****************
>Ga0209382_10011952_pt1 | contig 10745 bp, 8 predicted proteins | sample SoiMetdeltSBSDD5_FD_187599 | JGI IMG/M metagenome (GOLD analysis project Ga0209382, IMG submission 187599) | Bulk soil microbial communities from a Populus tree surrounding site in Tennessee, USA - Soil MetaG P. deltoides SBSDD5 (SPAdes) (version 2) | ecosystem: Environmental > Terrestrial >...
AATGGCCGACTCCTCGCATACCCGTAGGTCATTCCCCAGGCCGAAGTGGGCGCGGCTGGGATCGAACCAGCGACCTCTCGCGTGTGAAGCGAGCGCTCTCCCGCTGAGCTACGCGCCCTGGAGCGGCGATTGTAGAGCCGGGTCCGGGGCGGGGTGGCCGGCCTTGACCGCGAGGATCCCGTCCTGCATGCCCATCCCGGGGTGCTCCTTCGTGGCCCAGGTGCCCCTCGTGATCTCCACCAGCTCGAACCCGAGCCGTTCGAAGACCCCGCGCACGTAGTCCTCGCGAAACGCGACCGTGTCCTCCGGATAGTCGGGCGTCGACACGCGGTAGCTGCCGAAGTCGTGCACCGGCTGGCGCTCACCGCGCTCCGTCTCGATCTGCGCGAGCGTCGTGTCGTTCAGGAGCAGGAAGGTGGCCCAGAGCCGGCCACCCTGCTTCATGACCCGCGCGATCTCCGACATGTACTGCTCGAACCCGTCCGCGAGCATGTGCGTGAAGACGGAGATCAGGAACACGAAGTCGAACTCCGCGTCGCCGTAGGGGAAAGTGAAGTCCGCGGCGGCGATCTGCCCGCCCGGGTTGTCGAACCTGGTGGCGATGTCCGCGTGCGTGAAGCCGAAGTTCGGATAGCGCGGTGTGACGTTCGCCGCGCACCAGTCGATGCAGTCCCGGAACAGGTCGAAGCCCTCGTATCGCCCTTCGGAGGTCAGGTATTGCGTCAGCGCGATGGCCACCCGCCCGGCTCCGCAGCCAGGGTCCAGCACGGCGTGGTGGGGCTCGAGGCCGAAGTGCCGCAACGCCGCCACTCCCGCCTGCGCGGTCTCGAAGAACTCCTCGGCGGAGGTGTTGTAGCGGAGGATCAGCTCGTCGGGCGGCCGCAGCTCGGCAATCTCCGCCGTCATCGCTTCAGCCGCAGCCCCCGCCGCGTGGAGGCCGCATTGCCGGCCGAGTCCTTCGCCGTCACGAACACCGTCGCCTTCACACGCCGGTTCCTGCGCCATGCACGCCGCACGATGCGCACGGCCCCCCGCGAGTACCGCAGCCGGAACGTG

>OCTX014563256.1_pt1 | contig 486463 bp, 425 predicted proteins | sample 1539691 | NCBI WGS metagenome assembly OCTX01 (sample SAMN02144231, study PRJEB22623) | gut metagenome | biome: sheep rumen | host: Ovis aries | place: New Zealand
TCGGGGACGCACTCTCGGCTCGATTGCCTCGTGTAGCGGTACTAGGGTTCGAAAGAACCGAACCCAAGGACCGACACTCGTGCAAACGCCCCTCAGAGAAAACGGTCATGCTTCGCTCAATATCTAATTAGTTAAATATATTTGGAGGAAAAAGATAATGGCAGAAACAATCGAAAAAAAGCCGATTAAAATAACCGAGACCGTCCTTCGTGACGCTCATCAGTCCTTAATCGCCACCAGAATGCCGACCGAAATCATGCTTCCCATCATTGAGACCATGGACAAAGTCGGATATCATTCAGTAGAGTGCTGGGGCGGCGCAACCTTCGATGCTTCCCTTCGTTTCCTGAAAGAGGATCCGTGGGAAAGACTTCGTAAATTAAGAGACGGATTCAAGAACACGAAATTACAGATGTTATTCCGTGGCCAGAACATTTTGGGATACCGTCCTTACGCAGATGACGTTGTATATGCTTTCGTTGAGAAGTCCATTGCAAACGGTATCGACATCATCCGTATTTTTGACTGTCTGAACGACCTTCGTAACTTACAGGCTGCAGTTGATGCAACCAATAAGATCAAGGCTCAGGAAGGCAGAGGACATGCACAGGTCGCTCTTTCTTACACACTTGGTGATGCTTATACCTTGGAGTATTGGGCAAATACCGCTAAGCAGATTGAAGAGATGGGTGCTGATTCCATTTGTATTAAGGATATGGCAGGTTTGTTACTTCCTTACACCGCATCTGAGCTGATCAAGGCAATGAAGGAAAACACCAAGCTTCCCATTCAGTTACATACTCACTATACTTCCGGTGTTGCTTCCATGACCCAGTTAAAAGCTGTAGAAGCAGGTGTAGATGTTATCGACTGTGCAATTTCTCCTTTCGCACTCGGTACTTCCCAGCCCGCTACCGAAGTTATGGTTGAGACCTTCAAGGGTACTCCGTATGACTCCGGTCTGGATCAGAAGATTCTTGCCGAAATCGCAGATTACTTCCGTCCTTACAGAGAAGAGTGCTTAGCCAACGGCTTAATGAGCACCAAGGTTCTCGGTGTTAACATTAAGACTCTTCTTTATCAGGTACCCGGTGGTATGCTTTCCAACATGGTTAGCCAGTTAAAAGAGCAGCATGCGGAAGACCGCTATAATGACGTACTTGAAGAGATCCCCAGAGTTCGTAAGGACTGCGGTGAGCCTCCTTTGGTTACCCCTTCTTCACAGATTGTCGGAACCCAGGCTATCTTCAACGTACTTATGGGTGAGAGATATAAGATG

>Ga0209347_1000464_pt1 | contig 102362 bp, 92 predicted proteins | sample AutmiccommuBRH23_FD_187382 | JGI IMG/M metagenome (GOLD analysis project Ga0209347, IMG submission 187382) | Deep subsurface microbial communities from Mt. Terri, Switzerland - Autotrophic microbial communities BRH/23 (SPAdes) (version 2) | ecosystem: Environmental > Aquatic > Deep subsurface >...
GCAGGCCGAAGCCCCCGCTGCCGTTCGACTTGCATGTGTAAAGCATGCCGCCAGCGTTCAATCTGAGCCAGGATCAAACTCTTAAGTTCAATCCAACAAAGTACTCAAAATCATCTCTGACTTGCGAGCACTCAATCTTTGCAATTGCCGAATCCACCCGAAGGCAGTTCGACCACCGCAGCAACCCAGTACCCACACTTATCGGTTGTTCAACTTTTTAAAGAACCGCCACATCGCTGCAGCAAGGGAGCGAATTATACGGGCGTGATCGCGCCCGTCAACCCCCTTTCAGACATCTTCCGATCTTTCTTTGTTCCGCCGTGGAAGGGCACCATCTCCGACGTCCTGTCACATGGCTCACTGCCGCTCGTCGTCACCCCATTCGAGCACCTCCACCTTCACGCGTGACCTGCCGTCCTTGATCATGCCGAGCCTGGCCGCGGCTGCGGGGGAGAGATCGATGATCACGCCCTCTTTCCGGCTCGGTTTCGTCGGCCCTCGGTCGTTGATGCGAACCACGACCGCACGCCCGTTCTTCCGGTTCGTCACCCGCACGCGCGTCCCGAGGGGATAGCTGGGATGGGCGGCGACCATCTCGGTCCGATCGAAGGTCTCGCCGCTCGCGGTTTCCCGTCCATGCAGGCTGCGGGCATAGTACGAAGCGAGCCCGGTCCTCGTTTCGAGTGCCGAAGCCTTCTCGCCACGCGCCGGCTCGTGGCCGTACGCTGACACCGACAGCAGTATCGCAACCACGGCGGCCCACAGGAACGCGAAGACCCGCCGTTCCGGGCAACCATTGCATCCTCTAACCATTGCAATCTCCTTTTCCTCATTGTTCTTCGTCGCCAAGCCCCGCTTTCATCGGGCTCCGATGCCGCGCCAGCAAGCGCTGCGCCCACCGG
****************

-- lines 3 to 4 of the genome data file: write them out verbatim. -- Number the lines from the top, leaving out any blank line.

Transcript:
>OCTX014563256.1_pt1 | contig 486463 bp, 425 predicted proteins | sample 1539691 | NCBI WGS metagenome assembly OCTX01 (sample SAMN02144231, study PRJEB22623) | gut metagenome | biome: sheep rumen | host: Ovis aries | place: New Zealand
TCGGGGACGCACTCTCGGCTCGATTGCCTCGTGTAGCGGTACTAGGGTTCGAAAGAACCGAACCCAAGGACCGACACTCGTGCAAACGCCCCTCAGAGAAAACGGTCATGCTTCGCTCAATATCTAATTAGTTAAATATATTTGGAGGAAAAAGATAATGGCAGAAACAATCGAAAAAAAGCCGATTAAAATAACCGAGACCGTCCTTCGTGACGCTCATCAGTCCTTAATCGCCACCAGAATGCCGACCGAAATCATGCTTCCCATCATTGAGACCATGGACAAAGTCGGATATCATTCAGTAGAGTGCTGGGGCGGCGCAACCTTCGATGCTTCCCTTCGTTTCCTGAAAGAGGATCCGTGGGAAAGACTTCGTAAATTAAGAGACGGATTCAAGAACACGAAATTACAGATGTTATTCCGTGGCCAGAACATTTTGGGATACCGTCCTTACGCAGATGACGTTGTATATGCTTTCGTTGAGAAGTCCATTGCAAACGGTATCGACATCATCCGTATTTTTGACTGTCTGAACGACCTTCGTAACTTACAGGCTGCAGTTGATGCAACCAATAAGATCAAGGCTCAGGAAGGCAGAGGACATGCACAGGTCGCTCTTTCTTACACACTTGGTGATGCTTATACCTTGGAGTATTGGGCAAATACCGCTAAGCAGATTGAAGAGATGGGTGCTGATTCCATTTGTATTAAGGATATGGCAGGTTTGTTACTTCCTTACACCGCATCTGAGCTGATCAAGGCAATGAAGGAAAACACCAAGCTTCCCATTCAGTTACATACTCACTATACTTCCGGTGTTGCTTCCATGACCCAGTTAAAAGCTGTAGAAGCAGGTGTAGATGTTATCGACTGTGCAATTTCTCCTTTCGCACTCGGTACTTCCCAGCCCGCTACCGAAGTTATGGTTGAGACCTTCAAGGGTACTCCGTATGACTCCGGTCTGGATCAGAAGATTCTTGCCGAAATCGCAGATTACTTCCGTCCTTACAGAGAAGAGTGCTTAGCCAACGGCTTAATGAGCACCAAGGTTCTCGGTGTTAACATTAAGACTCTTCTTTATCAGGTACCCGGTGGTATGCTTTCCAACATGGTTAGCCAGTTAAAAGAGCAGCATGCGGAAGACCGCTATAATGACGTACTTGAAGAGATCCCCAGAGTTCGTAAGGACTGCGGTGAGCCTCCTTTGGTTACCCCTTCTTCACAGATTGTCGGAACCCAGGCTATCTTCAACGTACTTATGGGTGAGAGATATAAGATG